Virtual and augmented reality are helping to chart a new vision of healthcare for providers.
The technology has been making waves in patient care for everything from pain management to helping addicts combat cravings to help quell the opioid epidemic. With recent forecasts predicting the VR and AR healthcare market will reach $5.1 billion by 2025, its penetration of the industry shows no signs of slowing down.
While the tech has made waves in patient care, it’s also charting a sea change on the other side of the industry, as a training tool for doctors and nurses.
Doctors See a Future in Augmented and Virtual Reality Medical Training
In 2015, Western University of Health Sciences in Pomona, Calif., opened its J and K Virtual Reality Learning Center, becoming the first school in the country for aspiring medical professionals to access medical curriculum via VR technologies, HealthTech reports. According to Robert Hasel, associate dean of simulation, immersion and digital learning at the school, adding courses that allow students to take tours through the human body via headsets like Oculus Rift, as well as iPad devices that contribute to the study of function and motion, has made a huge difference.
“They want to know how VR changes the educational experience,” he says. “I just tell them to come see for themselves — and that, from my perspective, changes everything.”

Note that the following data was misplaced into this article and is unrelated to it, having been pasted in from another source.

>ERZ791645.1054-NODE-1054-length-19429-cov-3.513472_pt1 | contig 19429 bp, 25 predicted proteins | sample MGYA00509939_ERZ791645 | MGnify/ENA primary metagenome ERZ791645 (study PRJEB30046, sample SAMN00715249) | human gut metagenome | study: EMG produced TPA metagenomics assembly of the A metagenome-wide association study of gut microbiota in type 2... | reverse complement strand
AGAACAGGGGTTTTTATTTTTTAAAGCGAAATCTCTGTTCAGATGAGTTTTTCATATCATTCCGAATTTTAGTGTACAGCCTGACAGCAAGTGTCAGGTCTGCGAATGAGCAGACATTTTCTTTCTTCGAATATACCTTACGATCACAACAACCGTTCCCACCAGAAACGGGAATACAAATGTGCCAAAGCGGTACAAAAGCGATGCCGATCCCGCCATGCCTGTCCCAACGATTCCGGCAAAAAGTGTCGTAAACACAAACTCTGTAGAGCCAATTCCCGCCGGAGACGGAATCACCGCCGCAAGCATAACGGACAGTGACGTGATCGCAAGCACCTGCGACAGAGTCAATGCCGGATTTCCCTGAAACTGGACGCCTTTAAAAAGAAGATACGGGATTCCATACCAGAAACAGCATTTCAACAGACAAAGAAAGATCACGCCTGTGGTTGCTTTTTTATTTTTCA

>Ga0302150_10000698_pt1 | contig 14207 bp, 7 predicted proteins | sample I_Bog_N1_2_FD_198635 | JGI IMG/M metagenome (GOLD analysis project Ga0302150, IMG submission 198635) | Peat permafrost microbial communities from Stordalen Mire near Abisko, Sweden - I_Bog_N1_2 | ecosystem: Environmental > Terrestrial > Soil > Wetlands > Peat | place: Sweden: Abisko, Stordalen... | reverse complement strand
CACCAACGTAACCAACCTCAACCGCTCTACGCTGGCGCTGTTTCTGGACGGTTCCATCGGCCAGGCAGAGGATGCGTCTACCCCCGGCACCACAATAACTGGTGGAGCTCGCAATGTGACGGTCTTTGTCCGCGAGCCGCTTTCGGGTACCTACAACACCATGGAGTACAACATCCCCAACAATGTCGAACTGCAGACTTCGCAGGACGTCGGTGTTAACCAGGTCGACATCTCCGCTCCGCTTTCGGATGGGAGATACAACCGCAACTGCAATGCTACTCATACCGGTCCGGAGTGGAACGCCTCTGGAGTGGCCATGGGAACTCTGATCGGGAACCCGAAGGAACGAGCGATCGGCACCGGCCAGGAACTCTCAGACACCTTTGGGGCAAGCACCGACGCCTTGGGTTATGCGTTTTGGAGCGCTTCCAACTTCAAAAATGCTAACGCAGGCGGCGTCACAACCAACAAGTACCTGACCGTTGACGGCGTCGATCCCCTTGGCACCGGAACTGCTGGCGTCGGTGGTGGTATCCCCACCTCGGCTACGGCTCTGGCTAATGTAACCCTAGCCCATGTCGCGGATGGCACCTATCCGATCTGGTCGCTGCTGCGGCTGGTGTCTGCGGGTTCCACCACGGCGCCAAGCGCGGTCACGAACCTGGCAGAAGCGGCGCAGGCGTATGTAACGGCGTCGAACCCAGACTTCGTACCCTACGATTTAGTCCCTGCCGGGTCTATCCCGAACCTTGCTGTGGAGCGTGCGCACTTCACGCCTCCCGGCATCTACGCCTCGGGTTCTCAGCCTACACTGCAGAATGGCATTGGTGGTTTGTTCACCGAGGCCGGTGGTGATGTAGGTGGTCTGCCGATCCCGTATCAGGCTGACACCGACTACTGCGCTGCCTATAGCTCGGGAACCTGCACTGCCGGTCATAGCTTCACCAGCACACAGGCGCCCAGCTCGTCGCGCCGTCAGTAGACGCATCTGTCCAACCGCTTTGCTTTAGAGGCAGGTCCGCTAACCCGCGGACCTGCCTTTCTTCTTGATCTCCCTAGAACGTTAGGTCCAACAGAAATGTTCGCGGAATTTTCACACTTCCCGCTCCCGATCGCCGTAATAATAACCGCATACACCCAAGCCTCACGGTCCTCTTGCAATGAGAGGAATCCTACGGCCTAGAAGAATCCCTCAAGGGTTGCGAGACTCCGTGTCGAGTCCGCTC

Now, other medical schools are beginning to follow suit. Most recently, the University of Nebraska Medical Center has begun construction on its Omaha-based, $118.9 million virtual and augmented reality center that aims to transform healthcare education, much like “aviation simulation changed the flight industry,” UNMC notes in a statement.
The facility is known as the Davis Global Center and was partially funded by the City of Omaha, State of Nebraska and the Department of Health and Human Services. Equipped with VR, AR and holographic technologies, the center will offer learners clinical augmented and virtual reality medical training exercises and surgical skills training in “realistic simulated” environments.
"Learners do best by having experience, whether it’s learning how to play a sport, a musical instrument or, in my case, do cardiac surgery,” said UNMC Chancellor Jeffrey P. Gold in the statement. "The more experience, the more practice, the more hands-on opportunities we get the better off we are to deliver high quality, safe, effective and patient-centered care. This center will achieve all of those goals and continue to bring Nebraska to the epicenter of the learning world."
The hope for the new technologies is that they will augment traditional teaching techniques by allowing students to more aptly visualize procedures as well as gain hands-on experience alongside more traditional teaching techniques, such as lectures.
"Incorporating experiential learning into the curriculum is important," said UNMC student Cindy Chou, who will graduate in May with both a Doctor of Medicine and doctorate degree. "Studies have shown that with traditional lectures, there is about a 5 percent retention rate of knowledge, whereas if you have hands-on practice or immediate application, it increases the rate up to 90 percent. So, in that sense, we really need to be doing more active learning and more practicing."